Over the years I've competed in many sports from field hockey, cricket, tennis, American football, go-karting, shooting sports at others; I have had an extremely competitive nature and always held to the belief that there's no point in competing if one doesn't have the desire to do so at ones' peak-performance. To enter a sporting competition of any nature, for me, means that I will give it one hundred percent of my effort and energy in a bid to perform at my maximum.
Winning, placing oneself in the position to do so, means also having a winning attitude and in the past winning has been a strong focus for me. Although underlying to that desire to win has been the desire to beat my personal best from previous competitions and achieve the maximum from myself that I could possibly gain on that day. I'm my own strongest competitor.
If I walked off the field or stepped out of my go-kart feeling that I have achieved my best it really never mattered whether I won or not; I still considered it a personal victory and was happy. Sure, winning is awesome, but that feeling of achieving ones' highest level on the day is too.
I recently committed myself to shooting in the upcoming IPSC State Titles where I will have to compete against some of the best shooters in the country. It should be a fun event, an opportunity to hang out for the weekend with some people I only really see at these major events, and to push the limits of my ability in the pursuit of a personal-best result.
I don't care where I place overall or even within my own class and division; That simply doesn't matter. I'm not there for trophies, glory, accolades or to see my name at the top of a list; Those things don't excite me too much these days. I just want to have fun and come away knowing I left nothing on the table, giving it all in an attempt to operate at my peak.
Over the next few weeks I will do a lot of practice at home with my handgun. Having a fast draw and target acquisition (we shoot from holstered typically) is important just as is having the right grip on the handgun. A fast draw and being able to accurately put the first round onto the target saves time and the correct grip manages recoil making subsequent shots faster and more accurate.
Speedy magazine changes both stationery and running will also get practiced...All of this happens in my workshop and no shots are fired. It's about creating muscle-memory, which will translate on the range. I'll need to spend some time studying the course of fire also, which get's emailed ahead of the event.
Pictured here are three of the twelve stages for an example.
Here each brown target has to be hit twice, the yellow ones only once as they are falling steel targets (Fall once hit at the top section). Note the swinging target with the black hard cover sides...That will start swinging once the door is opened by the shooter. Targets with the 'X' are called no-shoots - Hitting one is a minus 25-point penalty for every time it is hit. The starting position is the thick black line.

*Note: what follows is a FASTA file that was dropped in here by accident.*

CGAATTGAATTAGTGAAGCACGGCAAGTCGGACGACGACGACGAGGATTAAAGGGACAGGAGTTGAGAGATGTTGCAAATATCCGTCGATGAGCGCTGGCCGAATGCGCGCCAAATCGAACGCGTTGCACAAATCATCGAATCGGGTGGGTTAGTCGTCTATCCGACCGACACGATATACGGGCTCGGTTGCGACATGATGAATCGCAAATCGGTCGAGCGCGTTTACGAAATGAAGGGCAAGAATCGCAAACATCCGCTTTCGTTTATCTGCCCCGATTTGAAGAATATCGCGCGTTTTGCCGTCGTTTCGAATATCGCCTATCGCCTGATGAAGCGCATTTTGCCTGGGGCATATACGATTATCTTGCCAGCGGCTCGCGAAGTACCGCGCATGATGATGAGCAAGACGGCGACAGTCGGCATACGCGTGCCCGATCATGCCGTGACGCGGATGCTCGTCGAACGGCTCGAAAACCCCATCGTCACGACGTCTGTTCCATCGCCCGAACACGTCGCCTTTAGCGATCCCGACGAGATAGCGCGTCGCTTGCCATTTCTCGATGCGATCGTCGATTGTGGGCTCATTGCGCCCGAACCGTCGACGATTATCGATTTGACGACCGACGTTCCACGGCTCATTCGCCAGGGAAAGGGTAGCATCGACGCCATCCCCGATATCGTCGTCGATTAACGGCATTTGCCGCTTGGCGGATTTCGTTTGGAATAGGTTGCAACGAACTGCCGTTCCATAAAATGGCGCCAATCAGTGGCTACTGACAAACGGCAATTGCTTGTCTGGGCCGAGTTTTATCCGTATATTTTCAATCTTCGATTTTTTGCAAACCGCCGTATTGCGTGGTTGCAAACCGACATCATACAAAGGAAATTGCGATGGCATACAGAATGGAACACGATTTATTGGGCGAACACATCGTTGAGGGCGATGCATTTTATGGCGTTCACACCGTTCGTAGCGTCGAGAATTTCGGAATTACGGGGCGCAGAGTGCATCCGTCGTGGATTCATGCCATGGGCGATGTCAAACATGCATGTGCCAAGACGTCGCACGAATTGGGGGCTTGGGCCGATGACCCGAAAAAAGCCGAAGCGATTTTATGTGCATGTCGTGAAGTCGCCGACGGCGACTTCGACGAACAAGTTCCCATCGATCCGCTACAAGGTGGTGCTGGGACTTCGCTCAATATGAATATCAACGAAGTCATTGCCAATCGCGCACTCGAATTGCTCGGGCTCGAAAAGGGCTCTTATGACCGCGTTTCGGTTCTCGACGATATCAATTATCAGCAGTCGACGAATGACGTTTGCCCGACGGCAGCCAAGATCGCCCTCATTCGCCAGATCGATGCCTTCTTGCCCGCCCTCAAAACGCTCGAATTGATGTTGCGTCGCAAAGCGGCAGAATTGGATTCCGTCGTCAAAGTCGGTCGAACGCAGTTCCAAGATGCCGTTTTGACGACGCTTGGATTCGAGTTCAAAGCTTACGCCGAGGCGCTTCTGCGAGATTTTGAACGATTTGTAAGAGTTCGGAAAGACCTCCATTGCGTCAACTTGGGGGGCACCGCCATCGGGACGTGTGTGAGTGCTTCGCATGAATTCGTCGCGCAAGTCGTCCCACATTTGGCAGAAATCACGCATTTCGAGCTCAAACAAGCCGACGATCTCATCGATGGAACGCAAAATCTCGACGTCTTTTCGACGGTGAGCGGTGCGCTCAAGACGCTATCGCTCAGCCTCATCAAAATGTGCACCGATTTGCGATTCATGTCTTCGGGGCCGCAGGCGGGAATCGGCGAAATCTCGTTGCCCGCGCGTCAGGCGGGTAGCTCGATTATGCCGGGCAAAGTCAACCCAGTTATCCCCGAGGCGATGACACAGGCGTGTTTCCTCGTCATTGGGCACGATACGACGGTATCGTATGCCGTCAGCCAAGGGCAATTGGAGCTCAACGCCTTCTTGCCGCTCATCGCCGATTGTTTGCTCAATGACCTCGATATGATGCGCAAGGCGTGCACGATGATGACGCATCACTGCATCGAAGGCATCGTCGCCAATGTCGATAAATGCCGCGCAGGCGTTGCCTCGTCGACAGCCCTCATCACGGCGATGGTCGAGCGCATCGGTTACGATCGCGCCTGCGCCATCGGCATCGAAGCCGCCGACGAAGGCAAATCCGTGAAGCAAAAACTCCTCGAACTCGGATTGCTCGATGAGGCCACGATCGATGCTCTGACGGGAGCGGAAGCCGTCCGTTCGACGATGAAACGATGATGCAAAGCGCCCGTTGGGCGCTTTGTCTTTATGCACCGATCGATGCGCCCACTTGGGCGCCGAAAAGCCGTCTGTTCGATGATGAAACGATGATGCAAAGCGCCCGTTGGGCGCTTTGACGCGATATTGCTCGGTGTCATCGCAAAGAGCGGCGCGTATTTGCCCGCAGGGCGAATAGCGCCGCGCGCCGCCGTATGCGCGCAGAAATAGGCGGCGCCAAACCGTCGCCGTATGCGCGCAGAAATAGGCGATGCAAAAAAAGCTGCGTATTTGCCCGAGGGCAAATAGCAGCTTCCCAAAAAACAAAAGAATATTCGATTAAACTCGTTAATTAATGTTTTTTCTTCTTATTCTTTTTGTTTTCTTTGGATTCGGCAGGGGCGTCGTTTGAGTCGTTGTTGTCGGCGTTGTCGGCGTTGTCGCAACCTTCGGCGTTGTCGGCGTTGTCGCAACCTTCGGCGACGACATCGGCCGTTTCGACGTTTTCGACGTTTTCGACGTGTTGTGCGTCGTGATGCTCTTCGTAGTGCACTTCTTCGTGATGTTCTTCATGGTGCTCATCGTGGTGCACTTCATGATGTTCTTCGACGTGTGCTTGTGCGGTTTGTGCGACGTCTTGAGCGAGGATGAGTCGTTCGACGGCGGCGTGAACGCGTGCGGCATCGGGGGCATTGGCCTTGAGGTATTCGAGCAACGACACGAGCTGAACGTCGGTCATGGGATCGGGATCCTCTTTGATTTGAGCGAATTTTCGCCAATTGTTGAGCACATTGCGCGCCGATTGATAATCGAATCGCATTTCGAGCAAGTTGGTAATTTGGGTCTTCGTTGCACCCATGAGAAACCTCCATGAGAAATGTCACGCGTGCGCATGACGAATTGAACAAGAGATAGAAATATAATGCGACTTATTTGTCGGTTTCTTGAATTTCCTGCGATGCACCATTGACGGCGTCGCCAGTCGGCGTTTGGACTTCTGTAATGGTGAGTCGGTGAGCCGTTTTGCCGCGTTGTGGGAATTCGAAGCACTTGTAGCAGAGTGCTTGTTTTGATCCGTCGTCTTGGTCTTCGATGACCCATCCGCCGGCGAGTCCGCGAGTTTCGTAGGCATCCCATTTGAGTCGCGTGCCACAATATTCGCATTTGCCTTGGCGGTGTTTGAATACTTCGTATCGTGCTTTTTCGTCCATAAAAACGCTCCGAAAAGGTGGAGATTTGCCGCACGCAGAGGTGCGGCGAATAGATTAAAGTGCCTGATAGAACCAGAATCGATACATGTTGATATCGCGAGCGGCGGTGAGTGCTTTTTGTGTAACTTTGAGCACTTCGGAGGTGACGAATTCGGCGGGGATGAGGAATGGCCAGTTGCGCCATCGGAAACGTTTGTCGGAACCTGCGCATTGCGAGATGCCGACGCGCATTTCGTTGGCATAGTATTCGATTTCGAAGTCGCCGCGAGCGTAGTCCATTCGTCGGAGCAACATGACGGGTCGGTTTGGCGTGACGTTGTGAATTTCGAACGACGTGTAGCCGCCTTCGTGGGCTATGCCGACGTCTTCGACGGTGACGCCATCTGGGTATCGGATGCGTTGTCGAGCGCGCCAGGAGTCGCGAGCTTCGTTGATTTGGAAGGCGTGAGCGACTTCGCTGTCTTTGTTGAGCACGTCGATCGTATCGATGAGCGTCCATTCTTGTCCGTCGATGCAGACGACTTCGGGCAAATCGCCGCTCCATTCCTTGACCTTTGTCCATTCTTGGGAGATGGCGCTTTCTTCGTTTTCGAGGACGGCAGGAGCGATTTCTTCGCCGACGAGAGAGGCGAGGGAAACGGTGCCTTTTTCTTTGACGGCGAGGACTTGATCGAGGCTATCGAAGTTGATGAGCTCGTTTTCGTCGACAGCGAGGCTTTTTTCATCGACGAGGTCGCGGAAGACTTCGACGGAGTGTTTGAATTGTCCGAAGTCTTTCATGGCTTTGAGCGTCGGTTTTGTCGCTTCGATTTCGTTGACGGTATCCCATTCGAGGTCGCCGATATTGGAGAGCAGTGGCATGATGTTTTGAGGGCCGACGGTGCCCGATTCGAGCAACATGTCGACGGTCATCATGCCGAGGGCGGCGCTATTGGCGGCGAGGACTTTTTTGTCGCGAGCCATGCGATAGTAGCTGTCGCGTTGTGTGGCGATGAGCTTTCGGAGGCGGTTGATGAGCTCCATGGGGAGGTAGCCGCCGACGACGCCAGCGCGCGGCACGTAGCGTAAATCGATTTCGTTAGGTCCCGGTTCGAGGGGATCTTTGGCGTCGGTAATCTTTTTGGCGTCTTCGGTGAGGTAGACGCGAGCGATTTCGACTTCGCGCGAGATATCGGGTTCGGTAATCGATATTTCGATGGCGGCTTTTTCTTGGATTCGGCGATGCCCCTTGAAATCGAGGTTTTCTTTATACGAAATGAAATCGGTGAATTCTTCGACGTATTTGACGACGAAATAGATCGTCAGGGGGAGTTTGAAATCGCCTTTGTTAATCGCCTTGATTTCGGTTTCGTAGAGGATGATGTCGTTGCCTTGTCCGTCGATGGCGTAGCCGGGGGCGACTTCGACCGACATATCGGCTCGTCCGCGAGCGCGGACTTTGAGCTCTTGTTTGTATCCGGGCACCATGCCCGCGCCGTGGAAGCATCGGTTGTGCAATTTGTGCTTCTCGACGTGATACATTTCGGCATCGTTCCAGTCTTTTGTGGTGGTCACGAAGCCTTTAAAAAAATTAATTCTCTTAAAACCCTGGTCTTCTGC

Same as above with the brown targets requiring two rounds on target. All yellow targets are falling steel. Note that there's a platform and stairs on this stage, and plenty of semi-obscured targets.
Again the same here. The swinging target, behind the black hard cover, will activate when the yellow popper is dropped.
The distances the shooter has to traverse on each stage are unknown and these stages sheets are not to scale. Shots will be made at anywhere from 2 metres (Around six feet) out to 50 metres or so, sometimes more. Scores are calculation of elapsed time and points gained with greater points gained for better accuracy on the chest-sized brown targets.
Obviously the faster one runs and shoots the better the score.
Just for an example of the way IPSC looks in real life here's a video of a guy shooting at the 2018 Australian IPSC handgun Nationals. He's shooting in the Standard Division and shoots well enough to take second place in that Division. The video will give you a good idea of what I'll be doing at the State Titles event in a few weeks.
I'm looking forward to the State Titles and whilst I'll be prepared, will also be somewhat nervous; Always am at competitions. There are some complicated stages and because this is a practical discipline there's always multiple ways to run each course, some faster than others. They key is to determine which way to do it, which targets to shoot first, where to change magazines and so on.
I'll probably not have many photos from the weekend as I'll be too busy working and Faith isn't coming to this event. She normally keeps me organised, fed and hydrated so I can focus on the stages and the shooting. Without her there I'll have to look after myself completely which complicates matters...I will probably write about the weekend at some stage though. So stay tuned if you're interested.
Thanks for sticking around and reading.
Tomorrow isn't promised - Design and create your ideal life, don't live it by default
An original post written by a human
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